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There was nothing but her story: Prosecution of alleged child sexual abuse of preschoolers

Doctoral thesis
Authors Emelie Ernberg
Date of public defense 2018-11-16
ISBN 978-91-7833-196-3
Publication year 2018
Published at Department of Psychology
Language en
Links https://gupea.ub.gu.se/handle/2077/...
Keywords child sexual abuse, prosecution, prosecutor, children's testimony, child interviewing
Subject categories Psychology (excluding Applied Psychology)

Abstract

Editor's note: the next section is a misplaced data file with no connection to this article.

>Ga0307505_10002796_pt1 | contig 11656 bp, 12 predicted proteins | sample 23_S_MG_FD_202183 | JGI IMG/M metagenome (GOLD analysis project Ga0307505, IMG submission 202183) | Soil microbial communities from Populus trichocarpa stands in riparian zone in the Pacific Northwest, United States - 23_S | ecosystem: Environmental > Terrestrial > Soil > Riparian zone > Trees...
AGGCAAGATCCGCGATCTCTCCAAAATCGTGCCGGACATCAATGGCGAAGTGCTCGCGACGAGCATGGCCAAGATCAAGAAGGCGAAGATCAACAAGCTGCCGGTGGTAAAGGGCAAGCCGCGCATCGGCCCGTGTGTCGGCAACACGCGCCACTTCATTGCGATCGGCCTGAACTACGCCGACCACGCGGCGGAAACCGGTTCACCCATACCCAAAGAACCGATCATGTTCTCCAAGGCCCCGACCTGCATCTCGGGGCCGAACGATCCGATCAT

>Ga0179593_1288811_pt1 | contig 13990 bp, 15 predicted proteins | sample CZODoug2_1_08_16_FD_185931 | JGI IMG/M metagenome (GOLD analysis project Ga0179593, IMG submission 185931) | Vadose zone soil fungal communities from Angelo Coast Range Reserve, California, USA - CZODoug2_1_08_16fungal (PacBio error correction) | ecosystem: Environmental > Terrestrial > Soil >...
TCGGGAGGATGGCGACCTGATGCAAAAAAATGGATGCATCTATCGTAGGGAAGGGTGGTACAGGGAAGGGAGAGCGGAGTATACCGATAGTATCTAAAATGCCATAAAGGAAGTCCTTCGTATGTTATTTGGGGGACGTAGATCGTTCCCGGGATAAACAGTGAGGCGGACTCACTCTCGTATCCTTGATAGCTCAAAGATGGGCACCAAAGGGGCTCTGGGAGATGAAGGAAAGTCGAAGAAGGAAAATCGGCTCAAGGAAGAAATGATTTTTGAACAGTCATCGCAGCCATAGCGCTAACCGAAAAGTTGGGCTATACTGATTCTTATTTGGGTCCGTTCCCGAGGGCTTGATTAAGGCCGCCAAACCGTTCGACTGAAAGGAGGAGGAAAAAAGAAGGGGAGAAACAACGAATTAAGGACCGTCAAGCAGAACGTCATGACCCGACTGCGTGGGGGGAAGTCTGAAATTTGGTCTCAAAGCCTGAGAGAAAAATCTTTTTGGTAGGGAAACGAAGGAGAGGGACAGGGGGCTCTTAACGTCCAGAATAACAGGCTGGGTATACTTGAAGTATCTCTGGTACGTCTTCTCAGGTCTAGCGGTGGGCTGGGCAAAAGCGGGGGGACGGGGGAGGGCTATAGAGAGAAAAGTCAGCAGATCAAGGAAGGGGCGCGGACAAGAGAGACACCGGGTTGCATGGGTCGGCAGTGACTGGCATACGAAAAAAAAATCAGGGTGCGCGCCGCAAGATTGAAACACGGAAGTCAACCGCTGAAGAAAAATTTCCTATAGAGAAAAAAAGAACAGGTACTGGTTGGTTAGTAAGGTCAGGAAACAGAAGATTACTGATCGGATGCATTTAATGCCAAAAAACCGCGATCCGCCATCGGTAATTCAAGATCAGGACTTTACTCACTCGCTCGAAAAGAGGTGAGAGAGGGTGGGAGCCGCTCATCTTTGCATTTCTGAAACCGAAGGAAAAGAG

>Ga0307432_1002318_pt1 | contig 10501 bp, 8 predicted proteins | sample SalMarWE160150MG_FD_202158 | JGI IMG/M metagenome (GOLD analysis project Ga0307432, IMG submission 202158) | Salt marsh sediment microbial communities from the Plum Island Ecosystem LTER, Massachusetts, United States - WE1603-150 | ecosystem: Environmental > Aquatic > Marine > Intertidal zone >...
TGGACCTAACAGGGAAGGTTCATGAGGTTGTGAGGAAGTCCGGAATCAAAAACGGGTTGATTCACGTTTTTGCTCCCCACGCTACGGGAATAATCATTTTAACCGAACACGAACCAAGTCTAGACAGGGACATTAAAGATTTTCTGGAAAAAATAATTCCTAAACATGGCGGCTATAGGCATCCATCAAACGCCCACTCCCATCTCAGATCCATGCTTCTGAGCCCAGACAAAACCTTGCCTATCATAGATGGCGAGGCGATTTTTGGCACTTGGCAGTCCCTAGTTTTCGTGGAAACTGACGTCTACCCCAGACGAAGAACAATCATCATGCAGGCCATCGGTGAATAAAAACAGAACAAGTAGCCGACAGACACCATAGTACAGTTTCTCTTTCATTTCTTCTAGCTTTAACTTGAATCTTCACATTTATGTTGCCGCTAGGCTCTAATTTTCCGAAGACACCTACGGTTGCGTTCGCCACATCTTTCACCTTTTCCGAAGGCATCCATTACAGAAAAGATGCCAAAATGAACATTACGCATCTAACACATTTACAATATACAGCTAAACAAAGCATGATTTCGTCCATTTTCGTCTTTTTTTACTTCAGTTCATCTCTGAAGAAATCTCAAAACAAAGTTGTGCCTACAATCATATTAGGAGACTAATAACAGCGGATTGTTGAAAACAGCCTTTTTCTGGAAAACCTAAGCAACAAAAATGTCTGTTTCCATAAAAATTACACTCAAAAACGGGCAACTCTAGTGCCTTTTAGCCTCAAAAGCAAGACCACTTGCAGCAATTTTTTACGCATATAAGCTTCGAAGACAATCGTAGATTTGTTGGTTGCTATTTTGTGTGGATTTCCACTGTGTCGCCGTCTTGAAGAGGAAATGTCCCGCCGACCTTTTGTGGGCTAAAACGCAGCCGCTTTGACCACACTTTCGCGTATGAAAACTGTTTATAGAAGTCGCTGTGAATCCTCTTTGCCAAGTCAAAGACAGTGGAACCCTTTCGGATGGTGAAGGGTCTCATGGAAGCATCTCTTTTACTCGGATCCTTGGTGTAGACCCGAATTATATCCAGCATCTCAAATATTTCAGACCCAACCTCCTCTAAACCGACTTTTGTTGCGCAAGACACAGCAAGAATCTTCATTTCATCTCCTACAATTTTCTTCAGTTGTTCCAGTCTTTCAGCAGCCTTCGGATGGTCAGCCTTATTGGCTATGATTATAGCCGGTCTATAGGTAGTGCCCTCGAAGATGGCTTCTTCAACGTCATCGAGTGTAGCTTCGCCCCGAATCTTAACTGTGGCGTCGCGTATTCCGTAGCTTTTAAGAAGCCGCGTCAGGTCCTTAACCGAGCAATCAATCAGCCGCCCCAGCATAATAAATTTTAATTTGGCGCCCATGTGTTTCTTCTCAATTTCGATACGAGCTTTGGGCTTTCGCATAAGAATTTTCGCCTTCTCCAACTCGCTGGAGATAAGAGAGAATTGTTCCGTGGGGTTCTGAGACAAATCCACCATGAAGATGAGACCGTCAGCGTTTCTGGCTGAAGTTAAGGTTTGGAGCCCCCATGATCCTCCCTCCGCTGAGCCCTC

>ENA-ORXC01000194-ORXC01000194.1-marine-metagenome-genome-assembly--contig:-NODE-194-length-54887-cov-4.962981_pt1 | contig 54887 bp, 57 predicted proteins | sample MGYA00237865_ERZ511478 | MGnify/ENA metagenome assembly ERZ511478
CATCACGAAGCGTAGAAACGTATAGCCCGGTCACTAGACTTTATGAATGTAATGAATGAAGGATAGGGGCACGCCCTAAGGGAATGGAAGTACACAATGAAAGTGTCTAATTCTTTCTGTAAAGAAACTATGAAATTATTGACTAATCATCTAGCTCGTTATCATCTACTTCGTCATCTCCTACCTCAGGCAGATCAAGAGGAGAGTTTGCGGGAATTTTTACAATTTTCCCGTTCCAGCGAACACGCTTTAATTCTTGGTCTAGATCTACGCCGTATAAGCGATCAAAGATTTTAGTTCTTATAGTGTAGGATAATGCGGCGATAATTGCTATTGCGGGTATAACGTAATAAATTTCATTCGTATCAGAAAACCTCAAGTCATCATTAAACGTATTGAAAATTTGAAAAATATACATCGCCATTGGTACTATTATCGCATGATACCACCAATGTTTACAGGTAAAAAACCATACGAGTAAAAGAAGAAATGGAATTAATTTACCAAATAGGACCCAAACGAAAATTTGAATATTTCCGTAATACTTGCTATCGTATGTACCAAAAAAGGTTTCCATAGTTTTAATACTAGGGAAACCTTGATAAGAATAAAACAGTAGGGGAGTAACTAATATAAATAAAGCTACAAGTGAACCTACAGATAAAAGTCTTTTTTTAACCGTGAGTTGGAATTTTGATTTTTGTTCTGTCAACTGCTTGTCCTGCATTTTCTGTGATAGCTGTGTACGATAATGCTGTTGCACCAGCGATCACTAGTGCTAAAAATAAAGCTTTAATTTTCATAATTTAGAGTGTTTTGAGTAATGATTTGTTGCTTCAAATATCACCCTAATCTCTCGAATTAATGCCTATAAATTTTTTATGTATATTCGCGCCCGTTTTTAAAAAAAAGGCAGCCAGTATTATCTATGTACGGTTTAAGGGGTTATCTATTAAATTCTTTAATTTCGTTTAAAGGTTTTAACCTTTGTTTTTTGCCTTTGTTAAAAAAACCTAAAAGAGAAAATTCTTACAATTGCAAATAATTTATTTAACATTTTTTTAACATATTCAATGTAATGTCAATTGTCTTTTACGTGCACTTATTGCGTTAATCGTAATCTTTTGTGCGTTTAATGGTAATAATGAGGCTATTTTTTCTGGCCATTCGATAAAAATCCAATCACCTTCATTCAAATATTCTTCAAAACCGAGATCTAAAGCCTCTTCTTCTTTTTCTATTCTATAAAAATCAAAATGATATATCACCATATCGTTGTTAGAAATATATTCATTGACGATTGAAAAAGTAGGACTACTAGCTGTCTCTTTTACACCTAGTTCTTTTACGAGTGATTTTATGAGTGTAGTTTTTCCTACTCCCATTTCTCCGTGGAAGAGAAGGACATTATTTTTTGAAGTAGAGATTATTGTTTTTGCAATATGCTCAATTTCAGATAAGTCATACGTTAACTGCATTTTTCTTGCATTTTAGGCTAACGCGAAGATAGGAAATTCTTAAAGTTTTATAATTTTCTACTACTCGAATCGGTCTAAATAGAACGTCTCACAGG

Investigating and prosecuting cases of alleged sexual abuse against young children is a challenge for legal practitioners worldwide. In Sweden, a prosecutor is in charge of both the preliminary child sexual abuse (CSA) investigation and the decision of whether or not to prosecute the case. The aim of this thesis is to shed a light on prosecutors’ experiences of and decision making in CSA cases involving preschool-aged children. Study I investigated prosecutors’ experiences of preparing for and prosecuting such cases. Specialized child prosecutors (6 women, 3 men) took part in either individual interviews or focus groups. The transcripts were analyzed thematically. The prosecutors said that children’s evidence was sometimes held to an adult standard and that children who expressed emotion could be perceived as more credible than their less expressive counterparts. Investigative interviews were reported to sometimes fail to meet the needs of the youngest children. Study II examined differences between prosecuted and discontinued cases of alleged sexual abuse of preschoolers. Data from Swedish criminal cases of alleged sexual abuse of children aged 2–6 were analyzed (N = 130). Prosecuted cases were more likely to contain forensic evidence (documentation of abuse, corroborative DNA evidence, a corroborative medi-cal examination) or a confession from the suspect, while such evidence was not available in any of the discontinued cases. Cases were also more likely to be prosecuted if they involved older children, multiple alleged victims, and forensic child interviews. Cases were more likely to be discontinued if there were ongoing custody disputes between parents, if the child, prior to the abuse, had been placed in foster care, and if the alleged victim was a boy. In Study III Swedish prosecutors specialized in managing cases involving children (N = 94) took part in a national survey regarding their work with alleged sexual abuse against preschoolers and their experiences of collaborating with police and Child Protective Services (CPS). Their responses, which were analyzed using quantitative and qualitative (thematic analysis) methods, showed that cases of alleged sexual abuse against preschoolers are particularly challenging for prosecutors, mainly because they often lack corroborative evidence and eliciting and evaluating testimony from young children is problematic. Around one third of the prosecutors reported that the clash of views between CPS and prosecutors was a potential source of conflict, and that an ongoing CPS investigation could negatively affect the criminal investigation. The quality of the forensic child interview was described as paramount to the investigation and as something that could be affect-ed both by the interviewer and by police resources. The results of these three studies suggest that prosecutors working on cases of alleged CSA against young children are faced with challenges related to obtaining evidence and evaluating testimony from preschoolers, the involvement of CPS, custody disputes, and lack of corroborating evidence. More expertise in child interviewing and in evaluating children’s testimony, improved collaboration with CPS, and investigations of alleged CSA using a hypothesis-testing approach could contribute to prosecutors’ work with these investigations.

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